How To Switch Banks: Step-by-Step Guide

Sometimes, it makes sense to switch to a bank that aligns better with your financial goals and life situation. The same account you signed up for in college might not meet your needs today.

I used to bank with Citibank but moved most of my accounts to Chase for its private client program. I also switched because there’s a branch two blocks from my house, and I can easily go into any Chase branch in the country when I travel.

Switching accounts was an easy process—I moved my money with a simple wire transfer, changed my direct deposit, and got a bank bonus in the process. It took almost less than an hour to switch.

In this step-by-step guide, I’ll show you how to switch banks and walk through a few reasons you may want to consider a new bank.

Steps to Switching to a New Bank

1. Choose a New Bank

If you’re considering a bank switch, the first step is choosing a new bank.  It’s important to identify your needs and preferences, and then find a bank that matches them.

  • Mobile app
  • Competitive interest rates
  • Product Variety
  • Account features
  • Overdraft coverage
  • Customer service
  • Bank bonuses
  • Fees
  • Branch/ATM network

When you choose an account, be sure to read the fine print before applying to understand the fees, rates, and other important account terms.

2. Open Your New Account

Once you find the right bank for your needs, it’s time to open your account. Many banks allow you to sign up online for a new deposit account, which should be a relatively quick process.

You’ll likely need to provide your name, date of birth, driver’s license number, Social Security Number, address, and contact information, as well as answer a few questions about your employment.

From there, you’ll be prompted to set up mobile banking, find instructions on receiving your debit card, and be able to fund your new account.

3. Fund the Account

Once your account is approved, you need to deposit money into it. A lot of banks set a minimum deposit amount, while others don’t have any requirements. You may be able to get a welcome bonus at some banks if you meet minimum deposit requirements.

Regardless, it’s important to fund your new account so you can start using it. When I opened my Chase account, I made a quick wire transfer to fund it.

Depending on your bank, you may have several options for funding a new bank account, including:

  • Transferring funds from an existing account
  • Depositing cash/check at a branch
  • Setting up direct deposit with your employer

Once you fund the account, you can start using it to make purchases, pay bills, and set up automated payments.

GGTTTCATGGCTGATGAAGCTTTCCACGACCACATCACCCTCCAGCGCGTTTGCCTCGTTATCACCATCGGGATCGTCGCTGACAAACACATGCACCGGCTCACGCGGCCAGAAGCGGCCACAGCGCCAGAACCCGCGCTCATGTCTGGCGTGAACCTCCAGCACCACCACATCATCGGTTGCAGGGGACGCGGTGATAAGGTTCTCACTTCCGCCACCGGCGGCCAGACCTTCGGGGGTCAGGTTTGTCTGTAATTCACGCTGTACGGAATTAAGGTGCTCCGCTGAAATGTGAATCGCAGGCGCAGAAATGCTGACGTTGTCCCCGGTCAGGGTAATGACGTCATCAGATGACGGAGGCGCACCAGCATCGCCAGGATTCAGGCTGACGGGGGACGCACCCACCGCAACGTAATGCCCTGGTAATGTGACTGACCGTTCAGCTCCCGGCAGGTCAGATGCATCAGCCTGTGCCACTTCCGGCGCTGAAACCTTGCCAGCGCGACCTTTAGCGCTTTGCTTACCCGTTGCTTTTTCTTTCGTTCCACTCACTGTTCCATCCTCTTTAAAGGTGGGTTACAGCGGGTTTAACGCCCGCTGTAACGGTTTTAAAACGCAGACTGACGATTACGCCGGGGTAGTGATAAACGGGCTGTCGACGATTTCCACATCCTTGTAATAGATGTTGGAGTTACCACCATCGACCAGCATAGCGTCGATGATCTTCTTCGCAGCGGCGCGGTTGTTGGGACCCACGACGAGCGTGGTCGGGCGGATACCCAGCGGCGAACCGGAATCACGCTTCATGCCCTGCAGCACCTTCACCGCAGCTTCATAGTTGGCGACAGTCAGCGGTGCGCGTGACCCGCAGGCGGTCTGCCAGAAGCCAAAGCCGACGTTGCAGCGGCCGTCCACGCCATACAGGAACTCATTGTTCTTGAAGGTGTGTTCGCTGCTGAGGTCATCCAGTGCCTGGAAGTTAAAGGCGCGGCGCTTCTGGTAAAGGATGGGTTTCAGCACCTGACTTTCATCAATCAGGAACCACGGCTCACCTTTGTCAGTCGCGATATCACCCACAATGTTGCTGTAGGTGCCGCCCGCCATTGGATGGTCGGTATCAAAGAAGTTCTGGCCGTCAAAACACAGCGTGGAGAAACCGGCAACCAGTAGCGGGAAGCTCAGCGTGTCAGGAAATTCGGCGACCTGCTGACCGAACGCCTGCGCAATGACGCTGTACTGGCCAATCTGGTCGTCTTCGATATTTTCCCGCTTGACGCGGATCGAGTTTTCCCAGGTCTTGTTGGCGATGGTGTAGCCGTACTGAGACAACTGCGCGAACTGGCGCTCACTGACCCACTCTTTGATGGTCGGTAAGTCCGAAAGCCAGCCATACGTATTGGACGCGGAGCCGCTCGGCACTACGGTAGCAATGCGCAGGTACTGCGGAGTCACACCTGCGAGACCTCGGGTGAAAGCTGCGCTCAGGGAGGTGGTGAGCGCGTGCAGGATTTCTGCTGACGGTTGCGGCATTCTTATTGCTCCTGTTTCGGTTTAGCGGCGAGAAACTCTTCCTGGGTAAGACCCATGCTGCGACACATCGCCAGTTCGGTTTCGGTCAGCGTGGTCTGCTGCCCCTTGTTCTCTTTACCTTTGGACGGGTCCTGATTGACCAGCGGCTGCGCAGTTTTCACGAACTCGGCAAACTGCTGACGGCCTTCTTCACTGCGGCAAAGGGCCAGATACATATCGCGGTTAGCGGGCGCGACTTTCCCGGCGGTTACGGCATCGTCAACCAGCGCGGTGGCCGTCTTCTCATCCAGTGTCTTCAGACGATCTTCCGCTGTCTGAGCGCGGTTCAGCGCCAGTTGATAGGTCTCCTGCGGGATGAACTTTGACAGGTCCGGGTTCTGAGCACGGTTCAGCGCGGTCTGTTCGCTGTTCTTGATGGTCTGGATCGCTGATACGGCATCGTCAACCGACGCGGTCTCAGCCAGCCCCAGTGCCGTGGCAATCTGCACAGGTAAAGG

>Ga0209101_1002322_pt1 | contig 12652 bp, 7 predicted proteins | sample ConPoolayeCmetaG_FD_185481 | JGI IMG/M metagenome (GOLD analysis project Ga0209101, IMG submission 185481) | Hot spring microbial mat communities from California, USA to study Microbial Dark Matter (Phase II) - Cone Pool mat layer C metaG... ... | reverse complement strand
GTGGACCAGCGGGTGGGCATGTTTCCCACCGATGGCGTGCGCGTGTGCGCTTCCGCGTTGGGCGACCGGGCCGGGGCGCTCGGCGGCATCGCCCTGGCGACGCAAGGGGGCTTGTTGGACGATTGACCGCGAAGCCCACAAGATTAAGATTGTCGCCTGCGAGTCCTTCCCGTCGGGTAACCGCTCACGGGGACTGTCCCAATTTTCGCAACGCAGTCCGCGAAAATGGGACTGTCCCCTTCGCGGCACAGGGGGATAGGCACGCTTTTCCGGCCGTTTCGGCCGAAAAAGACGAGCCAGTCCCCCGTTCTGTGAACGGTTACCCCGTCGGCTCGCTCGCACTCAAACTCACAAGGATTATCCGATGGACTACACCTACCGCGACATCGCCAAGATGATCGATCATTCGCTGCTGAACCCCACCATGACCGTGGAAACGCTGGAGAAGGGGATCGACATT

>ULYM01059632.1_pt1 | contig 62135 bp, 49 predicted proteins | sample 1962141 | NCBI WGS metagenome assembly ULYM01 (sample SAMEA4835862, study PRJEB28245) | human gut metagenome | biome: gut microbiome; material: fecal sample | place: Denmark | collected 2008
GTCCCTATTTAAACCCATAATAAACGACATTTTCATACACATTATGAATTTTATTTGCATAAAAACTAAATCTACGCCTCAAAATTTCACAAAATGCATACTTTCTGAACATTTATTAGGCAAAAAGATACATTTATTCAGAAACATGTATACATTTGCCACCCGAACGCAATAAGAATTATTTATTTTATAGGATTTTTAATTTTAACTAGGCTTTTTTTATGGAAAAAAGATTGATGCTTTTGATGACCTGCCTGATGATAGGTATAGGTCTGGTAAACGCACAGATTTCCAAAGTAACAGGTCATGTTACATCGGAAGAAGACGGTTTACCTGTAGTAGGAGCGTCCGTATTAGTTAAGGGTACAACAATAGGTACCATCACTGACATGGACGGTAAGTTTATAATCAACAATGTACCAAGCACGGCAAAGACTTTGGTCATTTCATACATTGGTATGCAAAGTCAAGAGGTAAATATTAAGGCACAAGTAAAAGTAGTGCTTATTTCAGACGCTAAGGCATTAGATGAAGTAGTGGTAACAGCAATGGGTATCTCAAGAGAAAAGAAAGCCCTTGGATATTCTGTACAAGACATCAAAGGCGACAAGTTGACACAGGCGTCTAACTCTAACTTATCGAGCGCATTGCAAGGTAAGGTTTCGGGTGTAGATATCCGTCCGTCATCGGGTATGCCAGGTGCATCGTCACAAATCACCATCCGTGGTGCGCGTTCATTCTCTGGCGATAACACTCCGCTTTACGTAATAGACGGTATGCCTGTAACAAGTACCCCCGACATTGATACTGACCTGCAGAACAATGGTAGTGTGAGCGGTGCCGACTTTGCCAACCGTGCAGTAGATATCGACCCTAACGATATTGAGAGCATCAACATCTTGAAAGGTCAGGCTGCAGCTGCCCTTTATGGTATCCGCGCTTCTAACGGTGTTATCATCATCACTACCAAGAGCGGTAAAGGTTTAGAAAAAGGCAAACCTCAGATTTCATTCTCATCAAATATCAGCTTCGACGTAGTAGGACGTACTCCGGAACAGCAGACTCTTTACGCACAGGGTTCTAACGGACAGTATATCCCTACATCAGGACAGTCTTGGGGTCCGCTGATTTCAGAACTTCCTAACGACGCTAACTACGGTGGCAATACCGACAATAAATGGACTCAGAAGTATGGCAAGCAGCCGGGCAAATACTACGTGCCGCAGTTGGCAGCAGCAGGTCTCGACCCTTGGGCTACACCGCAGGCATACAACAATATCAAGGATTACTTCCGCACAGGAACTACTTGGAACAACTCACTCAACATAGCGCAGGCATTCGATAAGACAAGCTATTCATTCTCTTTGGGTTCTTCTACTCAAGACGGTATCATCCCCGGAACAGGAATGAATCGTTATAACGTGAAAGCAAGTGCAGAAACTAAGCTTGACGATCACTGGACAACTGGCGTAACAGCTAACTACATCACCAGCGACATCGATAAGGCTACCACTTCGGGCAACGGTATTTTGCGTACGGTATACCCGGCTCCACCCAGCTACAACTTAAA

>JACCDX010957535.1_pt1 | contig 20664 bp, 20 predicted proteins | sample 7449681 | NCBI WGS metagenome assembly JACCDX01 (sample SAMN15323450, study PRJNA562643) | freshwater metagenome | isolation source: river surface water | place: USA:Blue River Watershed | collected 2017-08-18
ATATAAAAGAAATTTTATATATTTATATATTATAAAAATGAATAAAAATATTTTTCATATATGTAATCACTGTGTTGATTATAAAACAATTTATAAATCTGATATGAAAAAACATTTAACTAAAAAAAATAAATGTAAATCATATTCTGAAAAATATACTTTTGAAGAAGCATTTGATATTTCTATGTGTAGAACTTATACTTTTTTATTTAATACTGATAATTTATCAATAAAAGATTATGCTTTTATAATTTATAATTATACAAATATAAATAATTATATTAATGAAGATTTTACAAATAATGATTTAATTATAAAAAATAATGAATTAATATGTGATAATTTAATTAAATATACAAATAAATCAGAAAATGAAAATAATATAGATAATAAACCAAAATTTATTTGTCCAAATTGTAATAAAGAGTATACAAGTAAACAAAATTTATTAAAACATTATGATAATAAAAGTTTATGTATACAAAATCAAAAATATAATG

4. Switch Automated Payments and Direct Deposits

It’s crucial to take inventory of any ongoing payments or direct deposits linked to your old account. If any of the following payments are connected to your account, be sure to link them to your new account:

  • Automatic bill payments (loans, credit cards, etc)
  • Paychecks
  • Recurring transfers to investment or savings accounts
  • Alimony or child support
  • Government benefits
  • Ongoing subscriptions (gym memberships, streaming services, etc)

Once you’ve reviewed your bank statements and identified these transactions, you can easily set up direct deposits, recurring payments, and automatic payments that you want to be linked to the new account.

You’ll also need to update your mobile wallet and any online accounts with your new billing information.

5. Close Your Old Account

Make sure to leave some money in your old account for a while. This could help you meet minimum balance requirements and avoid a monthly maintenance fee. It also leaves time for checks to clear and any automatic payments or deposits to transfer.

Once you feel confident that you’ve made all the necessary transfers and covered account minimums for the month, you can close your account. Some accounts can be closed online or over the phone, while other banks may require you to cancel your account in person.

There may also be a fee for closing your account. Be sure to ask for documentation of your account closure and shred your debit card and any remaining paper checks tied to your account.

how to switch banks
How to Switch Banks

Reasons To Switch Banks

In a 2023 banking study from Caliber, 37% of Americans said they’re likely to switch banks in the next 12 months, up 3% from the previous year’s survey.

Here are some of the most common reasons people switch banks:

1. Fees

While some banks offer free checking accounts, others charge a lot of fees. But that doesn’t mean you have to be their customer. Online banks tend to charge fewer fees for their banking services than brick-and-mortar banks.

If you tend to overdraft your account, look for a bank that doesn’t charge overdraft fees or one that offers overdraft protection.

And if you have difficulty maintaining a minimum balance requirement, opt for a bank that doesn’t require one. You can also avoid fees with many banks by adding direct deposits and using in-network ATMs.

2. Online Banking Access